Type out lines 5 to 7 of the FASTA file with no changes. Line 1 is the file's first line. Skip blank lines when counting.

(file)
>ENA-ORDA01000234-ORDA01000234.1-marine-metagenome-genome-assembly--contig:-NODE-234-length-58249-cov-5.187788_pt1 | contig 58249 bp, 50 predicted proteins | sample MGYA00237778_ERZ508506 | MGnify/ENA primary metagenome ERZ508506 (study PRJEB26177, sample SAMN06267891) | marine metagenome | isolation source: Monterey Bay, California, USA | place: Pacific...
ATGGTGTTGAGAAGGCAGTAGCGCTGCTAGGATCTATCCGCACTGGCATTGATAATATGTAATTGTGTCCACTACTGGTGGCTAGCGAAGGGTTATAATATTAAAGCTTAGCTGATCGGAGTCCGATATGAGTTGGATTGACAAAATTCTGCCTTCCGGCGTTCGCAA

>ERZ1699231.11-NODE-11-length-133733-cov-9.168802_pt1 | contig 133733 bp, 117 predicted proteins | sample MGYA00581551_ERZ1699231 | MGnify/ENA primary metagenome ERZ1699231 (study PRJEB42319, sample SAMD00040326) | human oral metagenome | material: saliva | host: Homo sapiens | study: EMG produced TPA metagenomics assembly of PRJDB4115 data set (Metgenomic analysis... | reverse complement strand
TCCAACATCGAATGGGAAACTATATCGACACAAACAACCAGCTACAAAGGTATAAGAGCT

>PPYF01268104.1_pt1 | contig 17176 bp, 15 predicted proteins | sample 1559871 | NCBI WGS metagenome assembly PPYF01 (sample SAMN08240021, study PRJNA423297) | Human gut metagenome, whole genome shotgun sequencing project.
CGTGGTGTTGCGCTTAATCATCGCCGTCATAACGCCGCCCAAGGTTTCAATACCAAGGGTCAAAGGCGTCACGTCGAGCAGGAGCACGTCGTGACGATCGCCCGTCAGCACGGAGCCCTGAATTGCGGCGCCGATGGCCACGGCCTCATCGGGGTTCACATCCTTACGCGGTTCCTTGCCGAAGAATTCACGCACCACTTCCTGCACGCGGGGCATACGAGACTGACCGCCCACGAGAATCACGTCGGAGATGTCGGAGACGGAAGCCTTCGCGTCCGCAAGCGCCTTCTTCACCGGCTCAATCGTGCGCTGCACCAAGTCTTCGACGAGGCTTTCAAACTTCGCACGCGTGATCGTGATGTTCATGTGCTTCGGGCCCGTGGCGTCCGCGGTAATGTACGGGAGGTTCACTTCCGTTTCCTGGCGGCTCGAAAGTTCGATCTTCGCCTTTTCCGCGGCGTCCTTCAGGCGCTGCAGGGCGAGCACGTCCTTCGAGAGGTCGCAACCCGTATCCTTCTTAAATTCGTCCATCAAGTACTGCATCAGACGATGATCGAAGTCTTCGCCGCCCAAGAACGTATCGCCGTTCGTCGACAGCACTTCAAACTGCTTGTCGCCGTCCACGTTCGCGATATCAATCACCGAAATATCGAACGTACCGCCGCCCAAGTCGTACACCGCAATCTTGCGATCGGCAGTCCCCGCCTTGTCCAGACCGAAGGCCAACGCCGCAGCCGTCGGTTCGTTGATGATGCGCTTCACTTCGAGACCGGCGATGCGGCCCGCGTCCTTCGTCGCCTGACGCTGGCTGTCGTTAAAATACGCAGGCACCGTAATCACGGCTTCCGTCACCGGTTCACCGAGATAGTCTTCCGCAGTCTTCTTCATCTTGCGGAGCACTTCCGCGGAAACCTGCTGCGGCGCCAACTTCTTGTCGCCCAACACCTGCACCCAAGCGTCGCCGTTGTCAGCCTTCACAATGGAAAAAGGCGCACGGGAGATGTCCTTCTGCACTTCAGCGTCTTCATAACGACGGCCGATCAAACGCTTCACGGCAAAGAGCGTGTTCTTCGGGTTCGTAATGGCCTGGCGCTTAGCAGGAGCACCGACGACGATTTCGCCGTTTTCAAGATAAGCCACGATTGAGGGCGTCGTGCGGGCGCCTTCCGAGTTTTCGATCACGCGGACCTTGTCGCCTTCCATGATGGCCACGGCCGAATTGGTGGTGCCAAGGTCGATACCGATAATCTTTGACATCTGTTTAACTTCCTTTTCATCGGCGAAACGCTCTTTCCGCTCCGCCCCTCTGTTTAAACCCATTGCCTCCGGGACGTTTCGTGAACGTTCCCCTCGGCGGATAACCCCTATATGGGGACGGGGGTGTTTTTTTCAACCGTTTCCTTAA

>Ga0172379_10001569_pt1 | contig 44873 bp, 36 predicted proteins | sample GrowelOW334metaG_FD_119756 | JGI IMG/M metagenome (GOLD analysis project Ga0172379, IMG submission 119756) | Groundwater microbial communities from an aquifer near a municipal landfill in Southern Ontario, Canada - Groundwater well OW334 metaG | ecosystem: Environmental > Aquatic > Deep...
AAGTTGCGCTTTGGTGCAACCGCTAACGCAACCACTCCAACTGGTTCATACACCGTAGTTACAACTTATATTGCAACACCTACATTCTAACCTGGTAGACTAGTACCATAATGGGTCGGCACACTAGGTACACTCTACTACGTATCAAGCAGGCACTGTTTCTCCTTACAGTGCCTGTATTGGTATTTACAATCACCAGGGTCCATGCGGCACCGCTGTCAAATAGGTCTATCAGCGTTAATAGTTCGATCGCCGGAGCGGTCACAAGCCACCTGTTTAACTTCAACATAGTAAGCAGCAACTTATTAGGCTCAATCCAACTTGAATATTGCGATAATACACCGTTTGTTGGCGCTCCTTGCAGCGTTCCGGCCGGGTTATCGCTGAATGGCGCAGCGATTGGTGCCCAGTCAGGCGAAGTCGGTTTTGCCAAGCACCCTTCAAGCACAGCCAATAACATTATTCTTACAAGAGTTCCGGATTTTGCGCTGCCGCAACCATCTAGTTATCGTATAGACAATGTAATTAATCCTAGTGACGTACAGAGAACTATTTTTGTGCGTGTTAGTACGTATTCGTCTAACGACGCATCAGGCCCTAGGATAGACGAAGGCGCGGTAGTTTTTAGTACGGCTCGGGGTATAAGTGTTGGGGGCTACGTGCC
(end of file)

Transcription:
>PPYF01268104.1_pt1 | contig 17176 bp, 15 predicted proteins | sample 1559871 | NCBI WGS metagenome assembly PPYF01 (sample SAMN08240021, study PRJNA423297) | Human gut metagenome, whole genome shotgun sequencing project.
CGTGGTGTTGCGCTTAATCATCGCCGTCATAACGCCGCCCAAGGTTTCAATACCAAGGGTCAAAGGCGTCACGTCGAGCAGGAGCACGTCGTGACGATCGCCCGTCAGCACGGAGCCCTGAATTGCGGCGCCGATGGCCACGGCCTCATCGGGGTTCACATCCTTACGCGGTTCCTTGCCGAAGAATTCACGCACCACTTCCTGCACGCGGGGCATACGAGACTGACCGCCCACGAGAATCACGTCGGAGATGTCGGAGACGGAAGCCTTCGCGTCCGCAAGCGCCTTCTTCACCGGCTCAATCGTGCGCTGCACCAAGTCTTCGACGAGGCTTTCAAACTTCGCACGCGTGATCGTGATGTTCATGTGCTTCGGGCCCGTGGCGTCCGCGGTAATGTACGGGAGGTTCACTTCCGTTTCCTGGCGGCTCGAAAGTTCGATCTTCGCCTTTTCCGCGGCGTCCTTCAGGCGCTGCAGGGCGAGCACGTCCTTCGAGAGGTCGCAACCCGTATCCTTCTTAAATTCGTCCATCAAGTACTGCATCAGACGATGATCGAAGTCTTCGCCGCCCAAGAACGTATCGCCGTTCGTCGACAGCACTTCAAACTGCTTGTCGCCGTCCACGTTCGCGATATCAATCACCGAAATATCGAACGTACCGCCGCCCAAGTCGTACACCGCAATCTTGCGATCGGCAGTCCCCGCCTTGTCCAGACCGAAGGCCAACGCCGCAGCCGTCGGTTCGTTGATGATGCGCTTCACTTCGAGACCGGCGATGCGGCCCGCGTCCTTCGTCGCCTGACGCTGGCTGTCGTTAAAATACGCAGGCACCGTAATCACGGCTTCCGTCACCGGTTCACCGAGATAGTCTTCCGCAGTCTTCTTCATCTTGCGGAGCACTTCCGCGGAAACCTGCTGCGGCGCCAACTTCTTGTCGCCCAACACCTGCACCCAAGCGTCGCCGTTGTCAGCCTTCACAATGGAAAAAGGCGCACGGGAGATGTCCTTCTGCACTTCAGCGTCTTCATAACGACGGCCGATCAAACGCTTCACGGCAAAGAGCGTGTTCTTCGGGTTCGTAATGGCCTGGCGCTTAGCAGGAGCACCGACGACGATTTCGCCGTTTTCAAGATAAGCCACGATTGAGGGCGTCGTGCGGGCGCCTTCCGAGTTTTCGATCACGCGGACCTTGTCGCCTTCCATGATGGCCACGGCCGAATTGGTGGTGCCAAGGTCGATACCGATAATCTTTGACATCTGTTTAACTTCCTTTTCATCGGCGAAACGCTCTTTCCGCTCCGCCCCTCTGTTTAAACCCATTGCCTCCGGGACGTTTCGTGAACGTTCCCCTCGGCGGATAACCCCTATATGGGGACGGGGGTGTTTTTTTCAACCGTTTCCTTAA

>Ga0172379_10001569_pt1 | contig 44873 bp, 36 predicted proteins | sample GrowelOW334metaG_FD_119756 | JGI IMG/M metagenome (GOLD analysis project Ga0172379, IMG submission 119756) | Groundwater microbial communities from an aquifer near a municipal landfill in Southern Ontario, Canada - Groundwater well OW334 metaG | ecosystem: Environmental > Aquatic > Deep...